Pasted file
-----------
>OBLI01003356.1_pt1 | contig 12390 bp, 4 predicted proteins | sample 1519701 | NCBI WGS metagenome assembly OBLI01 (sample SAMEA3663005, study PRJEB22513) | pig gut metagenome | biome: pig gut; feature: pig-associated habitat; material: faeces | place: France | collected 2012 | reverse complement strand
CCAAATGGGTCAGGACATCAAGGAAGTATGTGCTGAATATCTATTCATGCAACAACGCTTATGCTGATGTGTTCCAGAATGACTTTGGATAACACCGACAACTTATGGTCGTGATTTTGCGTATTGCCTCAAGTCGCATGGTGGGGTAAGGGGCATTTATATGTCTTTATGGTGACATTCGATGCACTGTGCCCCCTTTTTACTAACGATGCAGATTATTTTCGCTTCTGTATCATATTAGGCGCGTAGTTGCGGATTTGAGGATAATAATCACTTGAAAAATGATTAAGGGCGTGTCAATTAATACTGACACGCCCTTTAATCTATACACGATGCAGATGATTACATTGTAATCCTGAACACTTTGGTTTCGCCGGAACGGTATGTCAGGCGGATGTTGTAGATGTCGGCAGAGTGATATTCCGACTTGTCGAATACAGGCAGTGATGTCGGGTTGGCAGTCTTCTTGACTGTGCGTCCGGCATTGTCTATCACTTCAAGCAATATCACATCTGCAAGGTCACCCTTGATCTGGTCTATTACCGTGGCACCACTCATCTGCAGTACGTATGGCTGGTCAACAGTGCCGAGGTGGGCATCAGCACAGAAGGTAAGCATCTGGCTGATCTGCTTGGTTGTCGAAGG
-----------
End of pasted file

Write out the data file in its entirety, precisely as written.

>OBLI01003356.1_pt1 | contig 12390 bp, 4 predicted proteins | sample 1519701 | NCBI WGS metagenome assembly OBLI01 (sample SAMEA3663005, study PRJEB22513) | pig gut metagenome | biome: pig gut; feature: pig-associated habitat; material: faeces | place: France | collected 2012 | reverse complement strand
CCAAATGGGTCAGGACATCAAGGAAGTATGTGCTGAATATCTATTCATGCAACAACGCTTATGCTGATGTGTTCCAGAATGACTTTGGATAACACCGACAACTTATGGTCGTGATTTTGCGTATTGCCTCAAGTCGCATGGTGGGGTAAGGGGCATTTATATGTCTTTATGGTGACATTCGATGCACTGTGCCCCCTTTTTACTAACGATGCAGATTATTTTCGCTTCTGTATCATATTAGGCGCGTAGTTGCGGATTTGAGGATAATAATCACTTGAAAAATGATTAAGGGCGTGTCAATTAATACTGACACGCCCTTTAATCTATACACGATGCAGATGATTACATTGTAATCCTGAACACTTTGGTTTCGCCGGAACGGTATGTCAGGCGGATGTTGTAGATGTCGGCAGAGTGATATTCCGACTTGTCGAATACAGGCAGTGATGTCGGGTTGGCAGTCTTCTTGACTGTGCGTCCGGCATTGTCTATCACTTCAAGCAATATCACATCTGCAAGGTCACCCTTGATCTGGTCTATTACCGTGGCACCACTCATCTGCAGTACGTATGGCTGGTCAACAGTGCCGAGGTGGGCATCAGCACAGAAGGTAAGCATCTGGCTGATCTGCTTGGTTGTCGAAGG